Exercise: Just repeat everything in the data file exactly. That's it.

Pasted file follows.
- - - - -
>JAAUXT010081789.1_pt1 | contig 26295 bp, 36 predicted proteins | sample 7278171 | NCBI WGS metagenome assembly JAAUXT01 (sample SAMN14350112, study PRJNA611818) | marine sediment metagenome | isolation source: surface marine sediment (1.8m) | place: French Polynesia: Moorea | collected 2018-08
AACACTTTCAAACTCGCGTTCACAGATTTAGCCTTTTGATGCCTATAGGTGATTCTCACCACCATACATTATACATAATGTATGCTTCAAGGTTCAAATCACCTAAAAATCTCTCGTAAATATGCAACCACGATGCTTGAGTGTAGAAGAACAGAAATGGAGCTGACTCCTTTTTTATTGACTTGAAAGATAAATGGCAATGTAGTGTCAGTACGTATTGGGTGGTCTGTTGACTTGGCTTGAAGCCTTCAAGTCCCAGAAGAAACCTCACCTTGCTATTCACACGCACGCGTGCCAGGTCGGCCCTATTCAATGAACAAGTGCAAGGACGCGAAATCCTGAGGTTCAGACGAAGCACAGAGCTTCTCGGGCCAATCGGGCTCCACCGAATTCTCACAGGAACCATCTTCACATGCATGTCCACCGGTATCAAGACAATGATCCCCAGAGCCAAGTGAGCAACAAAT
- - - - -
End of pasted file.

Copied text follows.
>JAAUXT010081789.1_pt1 | contig 26295 bp, 36 predicted proteins | sample 7278171 | NCBI WGS metagenome assembly JAAUXT01 (sample SAMN14350112, study PRJNA611818) | marine sediment metagenome | isolation source: surface marine sediment (1.8m) | place: French Polynesia: Moorea | collected 2018-08
AACACTTTCAAACTCGCGTTCACAGATTTAGCCTTTTGATGCCTATAGGTGATTCTCACCACCATACATTATACATAATGTATGCTTCAAGGTTCAAATCACCTAAAAATCTCTCGTAAATATGCAACCACGATGCTTGAGTGTAGAAGAACAGAAATGGAGCTGACTCCTTTTTTATTGACTTGAAAGATAAATGGCAATGTAGTGTCAGTACGTATTGGGTGGTCTGTTGACTTGGCTTGAAGCCTTCAAGTCCCAGAAGAAACCTCACCTTGCTATTCACACGCACGCGTGCCAGGTCGGCCCTATTCAATGAACAAGTGCAAGGACGCGAAATCCTGAGGTTCAGACGAAGCACAGAGCTTCTCGGGCCAATCGGGCTCCACCGAATTCTCACAGGAACCATCTTCACATGCATGTCCACCGGTATCAAGACAATGATCCCCAGAGCCAAGTGAGCAACAAAT